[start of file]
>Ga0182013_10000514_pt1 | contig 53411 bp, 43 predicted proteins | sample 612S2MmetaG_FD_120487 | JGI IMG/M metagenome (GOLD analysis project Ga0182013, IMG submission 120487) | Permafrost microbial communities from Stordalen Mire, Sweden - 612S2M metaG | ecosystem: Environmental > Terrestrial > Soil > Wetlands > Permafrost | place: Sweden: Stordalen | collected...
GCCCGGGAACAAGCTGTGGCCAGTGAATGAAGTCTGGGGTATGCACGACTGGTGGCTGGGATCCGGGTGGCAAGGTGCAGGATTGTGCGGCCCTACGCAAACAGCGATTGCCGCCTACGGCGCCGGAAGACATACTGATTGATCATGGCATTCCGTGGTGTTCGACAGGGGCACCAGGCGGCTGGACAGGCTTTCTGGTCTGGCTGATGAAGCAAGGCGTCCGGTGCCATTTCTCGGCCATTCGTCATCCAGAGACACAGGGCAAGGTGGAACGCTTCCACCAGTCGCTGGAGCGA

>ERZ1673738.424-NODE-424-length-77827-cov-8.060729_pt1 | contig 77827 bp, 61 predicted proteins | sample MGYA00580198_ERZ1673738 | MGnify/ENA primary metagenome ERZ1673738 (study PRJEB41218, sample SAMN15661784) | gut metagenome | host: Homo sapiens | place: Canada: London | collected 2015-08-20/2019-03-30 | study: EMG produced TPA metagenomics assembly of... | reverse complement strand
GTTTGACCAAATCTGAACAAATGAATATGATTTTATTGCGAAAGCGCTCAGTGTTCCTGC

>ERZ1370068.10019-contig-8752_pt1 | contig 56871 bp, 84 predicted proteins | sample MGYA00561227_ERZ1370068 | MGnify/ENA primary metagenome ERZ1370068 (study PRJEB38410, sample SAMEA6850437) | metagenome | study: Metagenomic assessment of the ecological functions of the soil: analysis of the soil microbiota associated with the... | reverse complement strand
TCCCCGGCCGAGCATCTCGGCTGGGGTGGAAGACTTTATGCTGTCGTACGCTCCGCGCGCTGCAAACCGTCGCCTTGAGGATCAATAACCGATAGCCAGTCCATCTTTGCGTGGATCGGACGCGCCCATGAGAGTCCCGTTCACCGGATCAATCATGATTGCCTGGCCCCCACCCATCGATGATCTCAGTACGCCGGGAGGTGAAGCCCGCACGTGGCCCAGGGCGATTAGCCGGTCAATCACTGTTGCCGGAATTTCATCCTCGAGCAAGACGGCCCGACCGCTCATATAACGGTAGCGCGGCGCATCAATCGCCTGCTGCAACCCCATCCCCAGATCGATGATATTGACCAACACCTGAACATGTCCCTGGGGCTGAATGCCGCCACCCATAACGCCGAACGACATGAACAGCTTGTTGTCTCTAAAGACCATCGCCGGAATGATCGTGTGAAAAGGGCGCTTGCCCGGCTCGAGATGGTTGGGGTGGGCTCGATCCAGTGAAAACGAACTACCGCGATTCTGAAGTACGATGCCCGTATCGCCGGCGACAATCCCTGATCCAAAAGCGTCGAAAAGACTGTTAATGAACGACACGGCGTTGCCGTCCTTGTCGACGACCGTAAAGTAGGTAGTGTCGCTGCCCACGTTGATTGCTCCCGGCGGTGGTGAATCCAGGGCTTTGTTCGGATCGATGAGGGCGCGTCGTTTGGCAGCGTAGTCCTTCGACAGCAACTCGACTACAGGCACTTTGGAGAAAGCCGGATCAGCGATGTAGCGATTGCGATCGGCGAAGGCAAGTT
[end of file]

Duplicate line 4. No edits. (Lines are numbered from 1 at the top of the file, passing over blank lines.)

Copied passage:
GTTTGACCAAATCTGAACAAATGAATATGATTTTATTGCGAAAGCGCTCAGTGTTCCTGC